What Are the USGBC and LEED Certifications (and Why Should I Care)?

USGBC stands for the United States Green Building Council. It’s a coalition of building industry leaders who came together in 1993 to promote environmentally responsible and profitable buildings that are also healthy plac es to live and work. The Council then developed the LEED certification program to provide guidelines and recognition for green buildings. LEED means Leadership in Energy and Environmental Design. Green means good business.

If you don’t seek LEED certification for your buildings, you could soon face tough competition. Through September 2007, according to the USGBC, about 1,100 projects have received certification, with 6,000 more registered to become certified. Interest in LEED has grown exponentially since 2004. At the same time, more customers have become green savvy, and they expect businesses to show proof of environmental concern.

In order to become certified, a project must provide documentation showing that it meets certain requirements. The USGBC awards points accordingly. The number of points determines the LEED rating:

Certified: 32-39

Silver: 40-47

Gold: 48-63

Platinum: 64-85

There are specific rating systems for different types of projects:


Piloted in 1998 and launched in 2002, LEED for New Construction and Major Renovations is designed for rating new and existing commercial and institutional buildings.


In 2004, the USGBC first introduced LEED certification for Existing Build ings, now LEED for Existing Buildings: Operations & Maintenance. The LEED for Existing Buildings Rating System helps building owners and operators, measure operations, improvements and maintenance on a consistent scale, with the goal of maximizing operational efficiency while minimizing environmental impacts. LEED for Existing Buildings addresses whole-building cleaning and maintenance issues (including chemical use), recycling programs, exterior maintenance programs, and systems upgrades. Beginning September 1, 2008, all projects registering for LEED for Existing Buildings must do so under the new LEED for Existing Buildings: Operations & Maintenance version.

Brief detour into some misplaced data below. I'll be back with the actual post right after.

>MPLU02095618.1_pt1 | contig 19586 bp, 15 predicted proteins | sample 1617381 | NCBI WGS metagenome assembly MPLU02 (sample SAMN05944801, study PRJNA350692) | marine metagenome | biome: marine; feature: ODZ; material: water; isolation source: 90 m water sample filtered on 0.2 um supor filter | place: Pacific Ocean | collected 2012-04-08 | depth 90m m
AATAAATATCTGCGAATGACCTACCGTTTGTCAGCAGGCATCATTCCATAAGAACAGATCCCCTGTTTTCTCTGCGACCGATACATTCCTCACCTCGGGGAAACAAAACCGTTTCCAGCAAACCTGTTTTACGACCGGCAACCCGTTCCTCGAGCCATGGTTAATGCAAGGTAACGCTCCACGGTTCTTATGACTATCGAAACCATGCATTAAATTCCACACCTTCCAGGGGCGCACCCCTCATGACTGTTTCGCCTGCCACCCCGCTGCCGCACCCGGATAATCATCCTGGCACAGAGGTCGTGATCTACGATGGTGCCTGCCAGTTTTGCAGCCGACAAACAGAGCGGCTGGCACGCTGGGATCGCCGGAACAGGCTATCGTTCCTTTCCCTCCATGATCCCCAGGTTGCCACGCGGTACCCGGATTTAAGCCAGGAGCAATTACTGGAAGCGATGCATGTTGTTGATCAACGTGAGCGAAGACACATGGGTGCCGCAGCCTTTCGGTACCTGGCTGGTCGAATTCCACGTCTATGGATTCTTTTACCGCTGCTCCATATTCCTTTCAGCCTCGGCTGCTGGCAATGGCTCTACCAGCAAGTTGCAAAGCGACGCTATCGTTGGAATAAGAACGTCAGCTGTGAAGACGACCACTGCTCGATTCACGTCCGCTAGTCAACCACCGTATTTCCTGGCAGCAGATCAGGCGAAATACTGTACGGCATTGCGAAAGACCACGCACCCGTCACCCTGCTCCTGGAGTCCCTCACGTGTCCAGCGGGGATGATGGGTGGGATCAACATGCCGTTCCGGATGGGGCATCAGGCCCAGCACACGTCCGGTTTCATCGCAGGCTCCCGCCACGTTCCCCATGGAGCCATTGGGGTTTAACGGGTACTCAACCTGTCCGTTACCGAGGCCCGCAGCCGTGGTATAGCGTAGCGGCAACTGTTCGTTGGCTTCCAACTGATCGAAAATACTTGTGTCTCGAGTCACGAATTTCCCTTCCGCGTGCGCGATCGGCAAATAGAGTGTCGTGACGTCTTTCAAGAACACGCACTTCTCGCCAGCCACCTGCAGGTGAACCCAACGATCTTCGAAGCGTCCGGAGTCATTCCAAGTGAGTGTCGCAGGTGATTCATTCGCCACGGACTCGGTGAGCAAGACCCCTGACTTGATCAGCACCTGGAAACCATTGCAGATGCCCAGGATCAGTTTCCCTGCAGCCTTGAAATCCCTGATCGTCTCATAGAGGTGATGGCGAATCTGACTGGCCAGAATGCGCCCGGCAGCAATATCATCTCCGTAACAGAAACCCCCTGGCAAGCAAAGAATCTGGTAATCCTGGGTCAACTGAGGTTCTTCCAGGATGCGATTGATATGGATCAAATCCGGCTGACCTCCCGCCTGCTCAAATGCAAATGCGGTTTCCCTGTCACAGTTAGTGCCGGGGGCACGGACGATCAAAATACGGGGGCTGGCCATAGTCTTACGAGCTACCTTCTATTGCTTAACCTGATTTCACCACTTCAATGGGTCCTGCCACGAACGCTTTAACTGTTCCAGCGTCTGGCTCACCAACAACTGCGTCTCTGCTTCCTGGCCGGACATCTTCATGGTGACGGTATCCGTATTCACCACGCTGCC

Other LEED Programs

As LEED-NC and LEED-EBOM became benchmarks for green buildings nationwide, the USGBC created other LEED certification systems for specific segments of the building industry. They include:

LEED-CI (Commercial Interiors): For the tenant improvement market provides guidelines for sustainable choices among tenants and designers.

LEED-CS (Core & Shell): For designers, builders, developers and new building owners who wish to implement sustainable design for new core and shell construction.

LEED for Schools Recognizes the unique nature of the design and construction of K-12 schools. Based on the LEED for New Construction rating system, it addresses issues such as classroom acoustics, master planning, mold prevention and environmental site assessment.

LEED for Retail Recognizes the unique nature of the retail environment and addresses the different types of spaces that retailers need for their distinctive product lines.

LEED for Healthcare Developed to meet the unique needs of the health care market, including inpatient care facilities, licensed outpatient care facilities, and licensed long term care facilities.

LEED for Homes: Promotes the design and construction of high-performance green homes.

LEED for Neighborhood Development: Integrates the principles of smart growth, urbanism and green building into the first national system for neighborhood design.

Learn more about the USGBC at http://www.usgbc.org

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